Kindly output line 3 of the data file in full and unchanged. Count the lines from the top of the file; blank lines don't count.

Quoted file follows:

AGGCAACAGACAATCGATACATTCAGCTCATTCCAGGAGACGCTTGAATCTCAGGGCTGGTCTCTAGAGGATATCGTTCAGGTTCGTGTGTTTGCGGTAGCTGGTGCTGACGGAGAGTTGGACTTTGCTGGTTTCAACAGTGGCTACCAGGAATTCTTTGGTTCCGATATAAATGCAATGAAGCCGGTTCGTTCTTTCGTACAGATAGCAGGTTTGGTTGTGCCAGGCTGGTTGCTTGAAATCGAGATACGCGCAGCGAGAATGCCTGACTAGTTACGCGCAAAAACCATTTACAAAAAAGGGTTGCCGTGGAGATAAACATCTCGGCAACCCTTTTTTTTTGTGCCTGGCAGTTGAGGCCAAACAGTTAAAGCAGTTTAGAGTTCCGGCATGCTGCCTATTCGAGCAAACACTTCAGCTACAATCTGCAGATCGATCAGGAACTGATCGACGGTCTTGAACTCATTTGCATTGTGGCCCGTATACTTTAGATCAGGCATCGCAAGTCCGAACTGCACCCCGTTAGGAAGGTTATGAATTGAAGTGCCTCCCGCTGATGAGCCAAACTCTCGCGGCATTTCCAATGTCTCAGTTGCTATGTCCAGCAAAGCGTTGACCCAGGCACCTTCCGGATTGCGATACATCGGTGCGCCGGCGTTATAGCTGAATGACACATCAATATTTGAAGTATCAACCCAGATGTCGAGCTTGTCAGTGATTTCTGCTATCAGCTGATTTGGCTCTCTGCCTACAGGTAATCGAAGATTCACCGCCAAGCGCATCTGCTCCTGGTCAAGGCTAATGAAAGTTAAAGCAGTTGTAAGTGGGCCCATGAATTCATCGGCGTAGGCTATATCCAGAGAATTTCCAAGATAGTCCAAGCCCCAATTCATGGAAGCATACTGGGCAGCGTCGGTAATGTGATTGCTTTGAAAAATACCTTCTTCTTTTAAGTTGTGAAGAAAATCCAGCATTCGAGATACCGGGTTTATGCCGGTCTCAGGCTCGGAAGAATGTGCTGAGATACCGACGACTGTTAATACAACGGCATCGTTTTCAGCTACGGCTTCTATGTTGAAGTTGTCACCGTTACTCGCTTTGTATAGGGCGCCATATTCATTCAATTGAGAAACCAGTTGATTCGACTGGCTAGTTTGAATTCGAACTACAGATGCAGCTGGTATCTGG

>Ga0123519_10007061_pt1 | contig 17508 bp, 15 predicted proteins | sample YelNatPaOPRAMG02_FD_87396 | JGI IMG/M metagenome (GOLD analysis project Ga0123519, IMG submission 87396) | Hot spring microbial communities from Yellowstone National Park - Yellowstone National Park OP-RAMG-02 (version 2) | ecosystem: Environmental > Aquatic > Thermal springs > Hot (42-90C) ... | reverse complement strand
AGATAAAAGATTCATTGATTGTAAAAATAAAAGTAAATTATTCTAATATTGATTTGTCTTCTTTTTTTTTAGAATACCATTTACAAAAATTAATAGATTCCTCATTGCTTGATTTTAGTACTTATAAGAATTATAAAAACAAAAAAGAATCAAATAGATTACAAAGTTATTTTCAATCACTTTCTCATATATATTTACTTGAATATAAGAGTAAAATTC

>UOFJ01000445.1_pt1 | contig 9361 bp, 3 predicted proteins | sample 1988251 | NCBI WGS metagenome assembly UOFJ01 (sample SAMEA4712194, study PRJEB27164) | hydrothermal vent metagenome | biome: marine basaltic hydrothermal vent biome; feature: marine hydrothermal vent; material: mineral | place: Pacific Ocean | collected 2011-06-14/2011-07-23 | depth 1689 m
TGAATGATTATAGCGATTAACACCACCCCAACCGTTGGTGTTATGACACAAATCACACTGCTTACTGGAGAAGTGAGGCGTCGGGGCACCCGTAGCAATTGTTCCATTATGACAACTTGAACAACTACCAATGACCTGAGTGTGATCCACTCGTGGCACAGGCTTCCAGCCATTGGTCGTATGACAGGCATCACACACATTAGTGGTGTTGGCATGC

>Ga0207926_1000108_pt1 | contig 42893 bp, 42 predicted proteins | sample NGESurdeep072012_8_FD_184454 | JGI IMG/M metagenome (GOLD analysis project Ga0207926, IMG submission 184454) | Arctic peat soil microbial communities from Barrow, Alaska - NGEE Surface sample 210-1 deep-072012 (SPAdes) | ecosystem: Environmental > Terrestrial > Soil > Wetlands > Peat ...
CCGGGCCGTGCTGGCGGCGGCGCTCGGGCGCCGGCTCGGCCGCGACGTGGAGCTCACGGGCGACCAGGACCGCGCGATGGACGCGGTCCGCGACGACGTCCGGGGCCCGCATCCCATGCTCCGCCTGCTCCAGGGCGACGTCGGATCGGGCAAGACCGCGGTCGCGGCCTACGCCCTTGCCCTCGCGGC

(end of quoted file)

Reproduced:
AGATAAAAGATTCATTGATTGTAAAAATAAAAGTAAATTATTCTAATATTGATTTGTCTTCTTTTTTTTTAGAATACCATTTACAAAAATTAATAGATTCCTCATTGCTTGATTTTAGTACTTATAAGAATTATAAAAACAAAAAAGAATCAAATAGATTACAAAGTTATTTTCAATCACTTTCTCATATATATTTACTTGAATATAAGAGTAAAATTC